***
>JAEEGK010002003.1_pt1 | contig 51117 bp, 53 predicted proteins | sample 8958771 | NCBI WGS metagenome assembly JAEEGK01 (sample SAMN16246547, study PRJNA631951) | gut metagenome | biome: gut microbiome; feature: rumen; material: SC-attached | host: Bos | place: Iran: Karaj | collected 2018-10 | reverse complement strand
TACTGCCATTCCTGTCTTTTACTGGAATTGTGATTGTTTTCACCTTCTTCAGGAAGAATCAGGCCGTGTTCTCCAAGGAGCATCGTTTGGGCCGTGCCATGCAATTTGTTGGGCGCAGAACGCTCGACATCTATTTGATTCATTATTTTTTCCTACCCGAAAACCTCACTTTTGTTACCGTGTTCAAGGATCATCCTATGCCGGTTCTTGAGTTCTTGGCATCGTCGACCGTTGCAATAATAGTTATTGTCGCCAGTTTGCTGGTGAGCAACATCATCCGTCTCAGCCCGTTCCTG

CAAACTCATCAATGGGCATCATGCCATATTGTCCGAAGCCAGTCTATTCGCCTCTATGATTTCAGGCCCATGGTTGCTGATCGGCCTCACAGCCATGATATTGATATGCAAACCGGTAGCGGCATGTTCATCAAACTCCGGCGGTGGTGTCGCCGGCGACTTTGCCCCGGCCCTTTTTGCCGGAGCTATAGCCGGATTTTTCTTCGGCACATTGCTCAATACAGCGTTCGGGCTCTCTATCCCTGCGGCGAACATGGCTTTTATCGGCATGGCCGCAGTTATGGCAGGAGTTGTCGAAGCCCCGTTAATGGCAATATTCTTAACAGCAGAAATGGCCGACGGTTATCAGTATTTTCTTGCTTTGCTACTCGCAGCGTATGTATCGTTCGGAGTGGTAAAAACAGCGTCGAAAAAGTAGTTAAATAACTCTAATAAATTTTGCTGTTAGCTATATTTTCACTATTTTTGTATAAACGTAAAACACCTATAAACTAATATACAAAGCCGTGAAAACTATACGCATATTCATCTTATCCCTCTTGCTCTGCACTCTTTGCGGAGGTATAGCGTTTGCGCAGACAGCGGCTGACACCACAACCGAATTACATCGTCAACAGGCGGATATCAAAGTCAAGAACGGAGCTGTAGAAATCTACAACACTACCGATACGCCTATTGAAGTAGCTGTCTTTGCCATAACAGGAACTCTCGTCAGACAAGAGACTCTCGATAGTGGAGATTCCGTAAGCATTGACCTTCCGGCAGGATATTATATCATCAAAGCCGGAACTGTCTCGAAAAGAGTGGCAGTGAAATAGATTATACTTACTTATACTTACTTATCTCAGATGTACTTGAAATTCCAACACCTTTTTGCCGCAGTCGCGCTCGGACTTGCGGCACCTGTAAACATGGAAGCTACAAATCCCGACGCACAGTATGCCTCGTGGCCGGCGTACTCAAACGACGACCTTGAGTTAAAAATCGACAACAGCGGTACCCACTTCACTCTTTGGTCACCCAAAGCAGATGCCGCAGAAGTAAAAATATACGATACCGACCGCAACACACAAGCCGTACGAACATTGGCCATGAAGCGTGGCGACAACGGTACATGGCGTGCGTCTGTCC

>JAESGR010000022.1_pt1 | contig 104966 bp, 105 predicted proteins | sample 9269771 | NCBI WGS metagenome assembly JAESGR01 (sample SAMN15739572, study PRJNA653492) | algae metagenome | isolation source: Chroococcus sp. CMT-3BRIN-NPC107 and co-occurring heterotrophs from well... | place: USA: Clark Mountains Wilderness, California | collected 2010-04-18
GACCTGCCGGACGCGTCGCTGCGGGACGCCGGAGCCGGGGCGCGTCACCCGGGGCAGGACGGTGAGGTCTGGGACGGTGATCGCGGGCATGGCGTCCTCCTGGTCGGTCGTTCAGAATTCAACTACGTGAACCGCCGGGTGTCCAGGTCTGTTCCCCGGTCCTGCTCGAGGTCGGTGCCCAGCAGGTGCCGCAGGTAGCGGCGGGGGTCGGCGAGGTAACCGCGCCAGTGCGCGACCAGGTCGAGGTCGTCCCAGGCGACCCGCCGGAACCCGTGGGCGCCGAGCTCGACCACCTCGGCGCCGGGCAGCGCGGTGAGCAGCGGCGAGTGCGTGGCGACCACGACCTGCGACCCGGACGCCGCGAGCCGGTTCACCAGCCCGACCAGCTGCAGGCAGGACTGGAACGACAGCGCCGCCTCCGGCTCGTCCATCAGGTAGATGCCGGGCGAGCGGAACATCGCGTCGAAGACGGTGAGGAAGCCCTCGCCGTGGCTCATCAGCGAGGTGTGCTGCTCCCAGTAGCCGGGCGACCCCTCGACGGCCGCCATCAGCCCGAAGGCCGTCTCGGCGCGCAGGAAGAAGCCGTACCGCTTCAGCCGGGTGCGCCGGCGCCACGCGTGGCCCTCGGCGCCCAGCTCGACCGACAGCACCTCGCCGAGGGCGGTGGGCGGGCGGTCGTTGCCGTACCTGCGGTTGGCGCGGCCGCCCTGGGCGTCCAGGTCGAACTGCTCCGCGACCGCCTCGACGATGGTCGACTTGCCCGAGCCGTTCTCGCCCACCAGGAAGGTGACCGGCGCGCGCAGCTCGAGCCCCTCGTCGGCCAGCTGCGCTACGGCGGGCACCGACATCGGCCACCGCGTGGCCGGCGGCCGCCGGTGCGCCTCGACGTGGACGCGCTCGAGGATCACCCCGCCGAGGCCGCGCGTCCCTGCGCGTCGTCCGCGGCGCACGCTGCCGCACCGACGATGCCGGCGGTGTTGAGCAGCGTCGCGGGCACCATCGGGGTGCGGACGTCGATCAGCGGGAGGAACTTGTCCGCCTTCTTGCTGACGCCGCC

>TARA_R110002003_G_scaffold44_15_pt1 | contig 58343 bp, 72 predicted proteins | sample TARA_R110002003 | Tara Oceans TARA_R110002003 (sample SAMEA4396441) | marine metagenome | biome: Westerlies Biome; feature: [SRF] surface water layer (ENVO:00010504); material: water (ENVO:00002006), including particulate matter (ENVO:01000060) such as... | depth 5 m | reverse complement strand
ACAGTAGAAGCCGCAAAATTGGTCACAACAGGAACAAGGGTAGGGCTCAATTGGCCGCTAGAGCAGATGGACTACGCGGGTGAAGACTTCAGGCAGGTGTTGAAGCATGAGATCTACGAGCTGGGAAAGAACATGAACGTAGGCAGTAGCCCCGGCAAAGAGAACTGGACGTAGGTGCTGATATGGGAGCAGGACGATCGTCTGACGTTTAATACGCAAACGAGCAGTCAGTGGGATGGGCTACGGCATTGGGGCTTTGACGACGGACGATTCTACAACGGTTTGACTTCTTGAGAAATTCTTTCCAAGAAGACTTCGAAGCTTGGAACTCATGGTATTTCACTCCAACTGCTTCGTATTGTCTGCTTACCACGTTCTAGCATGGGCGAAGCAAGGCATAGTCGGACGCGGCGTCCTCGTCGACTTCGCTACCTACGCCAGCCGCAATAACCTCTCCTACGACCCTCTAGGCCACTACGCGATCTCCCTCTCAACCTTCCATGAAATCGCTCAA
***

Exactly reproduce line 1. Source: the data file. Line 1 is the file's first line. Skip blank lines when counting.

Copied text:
>JAEEGK010002003.1_pt1 | contig 51117 bp, 53 predicted proteins | sample 8958771 | NCBI WGS metagenome assembly JAEEGK01 (sample SAMN16246547, study PRJNA631951) | gut metagenome | biome: gut microbiome; feature: rumen; material: SC-attached | host: Bos | place: Iran: Karaj | collected 2018-10 | reverse complement strand